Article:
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County ethics chief got dumped, but let’s keep heat on ‘Nepotism Joe’

Cook County Board President-elect Toni Preckwinkle congratulates newly elected County Assesor Joe Berrios 2010 morning after their electivictories.  |

Cook County Board President-elect Toni Preckwinkle congratulates newly elected County Assesor Joe Berrios in 2010 on the morning after their election victories. | Rich Hein~Sun-Times

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Updated: August 31, 2013 6:18AM



It’s always alarming when someone who is blowing the whistle on a powerful politician is suddenly out of a job.

In May, MaryNic Foster was summarily deposed as executive director of the Cook County Board of Ethics after five years in the job. We don’t know why. What we do know is that her board was going after Cook County Assessor Joe Berrios for larding up his payroll with relatives. Berrios is chairman of the Cook County Democratic Party and a political ally of County Board President Toni Preckwinkle.

Foster’s dismissal can’t be the last chapter in this story. Whoever replaces her should continue to push the case against Berrios.

Earlier this year, the Board of Ethics said Berrios should pay $10,000 in fines and fire three family members. The board hired former city of Chicago Inspector General David Hoffman to press its case.

Berrios has ignored the board, saying it has no jurisdiction over him or other independently elected officials, so it was particularly galling recently when county officials agreed to fork over $529,000 to 11 people Berrios fired improperly nearly three years ago when he became assessor. The whole scandal hasn’t cost Berrios a nickel.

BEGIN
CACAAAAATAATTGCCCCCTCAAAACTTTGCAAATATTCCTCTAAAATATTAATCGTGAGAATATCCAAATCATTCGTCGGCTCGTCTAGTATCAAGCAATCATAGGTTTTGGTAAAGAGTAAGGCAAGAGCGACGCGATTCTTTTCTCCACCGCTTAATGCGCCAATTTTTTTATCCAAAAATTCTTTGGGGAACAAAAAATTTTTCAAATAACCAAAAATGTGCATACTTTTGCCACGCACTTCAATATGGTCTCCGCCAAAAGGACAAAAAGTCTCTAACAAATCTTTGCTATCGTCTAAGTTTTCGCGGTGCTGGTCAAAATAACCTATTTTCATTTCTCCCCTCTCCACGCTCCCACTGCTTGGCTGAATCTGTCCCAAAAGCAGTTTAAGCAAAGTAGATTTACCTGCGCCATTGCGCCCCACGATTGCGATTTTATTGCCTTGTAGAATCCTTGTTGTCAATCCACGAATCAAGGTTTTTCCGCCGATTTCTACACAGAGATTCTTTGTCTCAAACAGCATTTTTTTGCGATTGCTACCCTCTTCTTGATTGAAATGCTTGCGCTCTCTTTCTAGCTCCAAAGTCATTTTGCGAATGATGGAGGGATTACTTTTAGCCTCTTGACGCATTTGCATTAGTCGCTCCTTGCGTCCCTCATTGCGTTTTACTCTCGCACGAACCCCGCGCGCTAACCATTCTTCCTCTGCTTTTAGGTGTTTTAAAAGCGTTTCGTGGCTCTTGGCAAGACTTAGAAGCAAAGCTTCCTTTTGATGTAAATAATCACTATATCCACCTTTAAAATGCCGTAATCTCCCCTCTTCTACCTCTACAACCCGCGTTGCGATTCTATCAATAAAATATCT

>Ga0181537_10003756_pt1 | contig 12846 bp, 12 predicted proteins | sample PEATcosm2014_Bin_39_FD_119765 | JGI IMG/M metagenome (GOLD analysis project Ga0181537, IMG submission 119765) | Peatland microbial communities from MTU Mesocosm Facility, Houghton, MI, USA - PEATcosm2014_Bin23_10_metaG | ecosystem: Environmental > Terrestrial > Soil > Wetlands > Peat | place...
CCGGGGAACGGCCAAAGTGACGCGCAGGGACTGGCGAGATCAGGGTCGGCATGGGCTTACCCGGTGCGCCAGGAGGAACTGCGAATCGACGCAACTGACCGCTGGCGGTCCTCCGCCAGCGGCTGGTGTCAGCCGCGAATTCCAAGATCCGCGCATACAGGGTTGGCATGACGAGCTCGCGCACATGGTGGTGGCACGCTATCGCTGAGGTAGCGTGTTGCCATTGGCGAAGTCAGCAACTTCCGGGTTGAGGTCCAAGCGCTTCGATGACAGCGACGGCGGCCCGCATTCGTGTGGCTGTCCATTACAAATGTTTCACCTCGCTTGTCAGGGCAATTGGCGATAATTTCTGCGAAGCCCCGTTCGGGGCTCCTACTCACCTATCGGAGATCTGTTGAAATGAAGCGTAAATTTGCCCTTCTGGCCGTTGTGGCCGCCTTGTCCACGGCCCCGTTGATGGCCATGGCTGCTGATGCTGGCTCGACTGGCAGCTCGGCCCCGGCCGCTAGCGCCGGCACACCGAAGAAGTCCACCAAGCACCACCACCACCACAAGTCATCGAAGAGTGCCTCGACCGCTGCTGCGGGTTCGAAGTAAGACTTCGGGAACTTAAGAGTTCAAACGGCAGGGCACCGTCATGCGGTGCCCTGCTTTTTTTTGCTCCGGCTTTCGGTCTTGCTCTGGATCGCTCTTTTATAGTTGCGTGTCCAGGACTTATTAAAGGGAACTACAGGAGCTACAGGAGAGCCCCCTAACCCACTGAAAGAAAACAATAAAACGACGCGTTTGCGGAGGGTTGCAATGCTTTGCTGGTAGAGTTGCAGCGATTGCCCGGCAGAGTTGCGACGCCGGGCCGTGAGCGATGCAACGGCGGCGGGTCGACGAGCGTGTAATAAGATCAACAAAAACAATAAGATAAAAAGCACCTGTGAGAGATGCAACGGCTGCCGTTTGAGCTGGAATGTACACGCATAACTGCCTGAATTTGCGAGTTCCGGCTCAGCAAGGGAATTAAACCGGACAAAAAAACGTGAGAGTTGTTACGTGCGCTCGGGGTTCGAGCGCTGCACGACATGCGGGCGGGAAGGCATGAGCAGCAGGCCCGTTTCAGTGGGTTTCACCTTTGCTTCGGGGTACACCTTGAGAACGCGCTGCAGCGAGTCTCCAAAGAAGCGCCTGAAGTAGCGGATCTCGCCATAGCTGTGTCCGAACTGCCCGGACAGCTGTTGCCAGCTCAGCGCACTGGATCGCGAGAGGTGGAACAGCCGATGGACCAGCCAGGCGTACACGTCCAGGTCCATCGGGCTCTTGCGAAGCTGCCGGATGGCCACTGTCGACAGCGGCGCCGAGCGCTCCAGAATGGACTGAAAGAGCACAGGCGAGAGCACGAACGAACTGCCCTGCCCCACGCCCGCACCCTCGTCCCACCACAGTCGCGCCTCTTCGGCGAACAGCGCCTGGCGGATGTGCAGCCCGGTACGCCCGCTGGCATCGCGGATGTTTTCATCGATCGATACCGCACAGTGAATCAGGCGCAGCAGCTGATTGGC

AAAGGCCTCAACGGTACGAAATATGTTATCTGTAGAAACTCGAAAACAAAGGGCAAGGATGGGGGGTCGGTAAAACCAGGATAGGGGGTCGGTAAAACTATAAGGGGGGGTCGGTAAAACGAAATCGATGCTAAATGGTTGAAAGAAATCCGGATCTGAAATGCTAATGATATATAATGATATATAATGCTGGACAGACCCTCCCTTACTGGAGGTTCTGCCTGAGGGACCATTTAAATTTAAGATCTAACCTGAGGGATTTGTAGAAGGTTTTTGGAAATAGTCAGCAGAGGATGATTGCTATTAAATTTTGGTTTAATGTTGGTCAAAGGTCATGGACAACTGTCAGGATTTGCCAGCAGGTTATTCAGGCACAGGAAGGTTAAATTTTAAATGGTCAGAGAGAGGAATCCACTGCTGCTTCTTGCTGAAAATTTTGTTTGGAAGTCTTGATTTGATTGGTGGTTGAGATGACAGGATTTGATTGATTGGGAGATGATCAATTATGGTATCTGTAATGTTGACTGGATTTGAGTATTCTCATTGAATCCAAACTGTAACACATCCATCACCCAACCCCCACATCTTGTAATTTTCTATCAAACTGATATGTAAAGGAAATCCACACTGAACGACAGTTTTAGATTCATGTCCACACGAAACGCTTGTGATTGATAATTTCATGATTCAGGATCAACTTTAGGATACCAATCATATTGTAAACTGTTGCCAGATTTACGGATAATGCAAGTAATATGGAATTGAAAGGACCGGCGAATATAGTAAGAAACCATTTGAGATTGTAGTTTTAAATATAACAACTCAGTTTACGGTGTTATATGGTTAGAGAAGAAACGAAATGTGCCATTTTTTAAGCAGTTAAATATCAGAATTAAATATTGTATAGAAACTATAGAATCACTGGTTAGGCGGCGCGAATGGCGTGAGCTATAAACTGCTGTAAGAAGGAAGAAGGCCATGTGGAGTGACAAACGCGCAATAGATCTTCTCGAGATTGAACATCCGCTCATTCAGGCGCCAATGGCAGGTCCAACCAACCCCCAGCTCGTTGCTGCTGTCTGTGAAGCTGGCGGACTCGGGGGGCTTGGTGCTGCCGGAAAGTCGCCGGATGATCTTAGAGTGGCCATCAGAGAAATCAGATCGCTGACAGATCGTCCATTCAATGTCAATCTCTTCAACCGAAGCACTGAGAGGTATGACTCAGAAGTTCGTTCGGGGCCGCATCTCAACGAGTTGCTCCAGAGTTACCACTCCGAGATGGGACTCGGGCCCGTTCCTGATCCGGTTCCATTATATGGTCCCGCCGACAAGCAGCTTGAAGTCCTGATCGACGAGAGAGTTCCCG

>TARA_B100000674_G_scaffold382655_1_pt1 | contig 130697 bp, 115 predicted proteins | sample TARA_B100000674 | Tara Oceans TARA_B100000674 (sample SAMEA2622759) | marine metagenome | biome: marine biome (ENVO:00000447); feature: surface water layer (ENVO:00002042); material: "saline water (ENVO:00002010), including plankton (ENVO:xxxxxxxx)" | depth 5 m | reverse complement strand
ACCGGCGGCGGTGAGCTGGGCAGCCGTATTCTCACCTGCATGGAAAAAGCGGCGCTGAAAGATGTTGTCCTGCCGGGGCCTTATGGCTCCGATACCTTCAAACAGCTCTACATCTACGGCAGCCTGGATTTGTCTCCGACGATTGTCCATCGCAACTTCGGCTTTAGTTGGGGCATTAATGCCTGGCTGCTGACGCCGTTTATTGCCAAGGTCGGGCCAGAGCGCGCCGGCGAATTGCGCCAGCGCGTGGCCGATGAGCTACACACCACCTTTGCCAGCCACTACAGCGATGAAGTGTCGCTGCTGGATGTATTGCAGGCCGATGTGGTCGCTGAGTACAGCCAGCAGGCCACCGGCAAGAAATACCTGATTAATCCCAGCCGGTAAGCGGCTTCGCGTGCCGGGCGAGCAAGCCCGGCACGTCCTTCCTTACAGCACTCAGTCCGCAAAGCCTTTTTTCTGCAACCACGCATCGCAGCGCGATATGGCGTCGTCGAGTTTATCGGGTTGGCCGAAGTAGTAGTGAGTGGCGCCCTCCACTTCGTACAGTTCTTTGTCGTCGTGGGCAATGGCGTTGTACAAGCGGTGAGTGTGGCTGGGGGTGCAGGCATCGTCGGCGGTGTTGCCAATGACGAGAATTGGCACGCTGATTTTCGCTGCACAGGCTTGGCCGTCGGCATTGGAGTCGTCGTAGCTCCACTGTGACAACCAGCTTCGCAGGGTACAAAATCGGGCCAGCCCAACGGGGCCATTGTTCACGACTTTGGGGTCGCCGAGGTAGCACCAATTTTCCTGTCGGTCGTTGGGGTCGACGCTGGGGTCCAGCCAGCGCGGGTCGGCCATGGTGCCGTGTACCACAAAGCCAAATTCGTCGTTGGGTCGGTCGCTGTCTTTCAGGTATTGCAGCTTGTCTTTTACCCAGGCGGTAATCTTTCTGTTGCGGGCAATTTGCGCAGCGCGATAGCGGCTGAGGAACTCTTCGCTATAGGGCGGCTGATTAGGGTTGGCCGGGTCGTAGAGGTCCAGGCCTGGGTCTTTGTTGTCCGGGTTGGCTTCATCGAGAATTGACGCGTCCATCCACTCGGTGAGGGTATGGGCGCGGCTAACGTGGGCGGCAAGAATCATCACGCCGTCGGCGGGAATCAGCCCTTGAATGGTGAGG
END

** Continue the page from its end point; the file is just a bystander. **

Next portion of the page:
In a separate legal battle, county Inspector General Patrick Blanchard is suing Berrios in a fight over Blanchard’s efforts to investigate allegations of wrongdoing in Berrios’ office. We wish Preckwinkle would put the heat on Berrios, calling him out publicly or threatening budget cuts for his office.

Meanwhile, on Wednesday, the County Board will vote on moving the Commission on Women’s Issues under the office of the president. If there are any plans to restructure Board of Ethics as well, it should not be moved under the control of any elected official. It must stay independent — with an independent and effective executive director.



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